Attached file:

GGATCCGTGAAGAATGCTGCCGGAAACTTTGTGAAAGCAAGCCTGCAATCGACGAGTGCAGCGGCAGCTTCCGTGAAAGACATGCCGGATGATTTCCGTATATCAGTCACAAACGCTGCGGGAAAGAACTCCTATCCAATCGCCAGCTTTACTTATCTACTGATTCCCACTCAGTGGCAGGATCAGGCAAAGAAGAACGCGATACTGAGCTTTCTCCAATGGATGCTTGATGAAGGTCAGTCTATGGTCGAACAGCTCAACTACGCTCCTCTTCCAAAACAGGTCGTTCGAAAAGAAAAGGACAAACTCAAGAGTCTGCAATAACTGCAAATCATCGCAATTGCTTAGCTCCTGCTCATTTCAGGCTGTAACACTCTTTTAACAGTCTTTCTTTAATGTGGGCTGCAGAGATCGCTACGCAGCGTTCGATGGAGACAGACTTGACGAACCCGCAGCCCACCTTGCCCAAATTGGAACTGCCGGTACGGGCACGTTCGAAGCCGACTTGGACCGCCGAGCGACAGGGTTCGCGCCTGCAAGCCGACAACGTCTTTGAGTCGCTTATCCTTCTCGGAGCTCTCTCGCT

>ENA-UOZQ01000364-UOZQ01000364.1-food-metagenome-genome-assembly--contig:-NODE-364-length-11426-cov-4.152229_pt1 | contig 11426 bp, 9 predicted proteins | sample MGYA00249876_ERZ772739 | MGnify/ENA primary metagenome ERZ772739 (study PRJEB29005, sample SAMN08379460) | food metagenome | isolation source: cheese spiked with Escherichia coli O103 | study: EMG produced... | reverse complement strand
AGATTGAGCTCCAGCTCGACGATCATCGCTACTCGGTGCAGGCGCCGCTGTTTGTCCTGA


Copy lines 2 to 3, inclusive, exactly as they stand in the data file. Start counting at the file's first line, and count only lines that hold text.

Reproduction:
>ENA-UOZQ01000364-UOZQ01000364.1-food-metagenome-genome-assembly--contig:-NODE-364-length-11426-cov-4.152229_pt1 | contig 11426 bp, 9 predicted proteins | sample MGYA00249876_ERZ772739 | MGnify/ENA primary metagenome ERZ772739 (study PRJEB29005, sample SAMN08379460) | food metagenome | isolation source: cheese spiked with Escherichia coli O103 | study: EMG produced... | reverse complement strand
AGATTGAGCTCCAGCTCGACGATCATCGCTACTCGGTGCAGGCGCCGCTGTTTGTCCTGA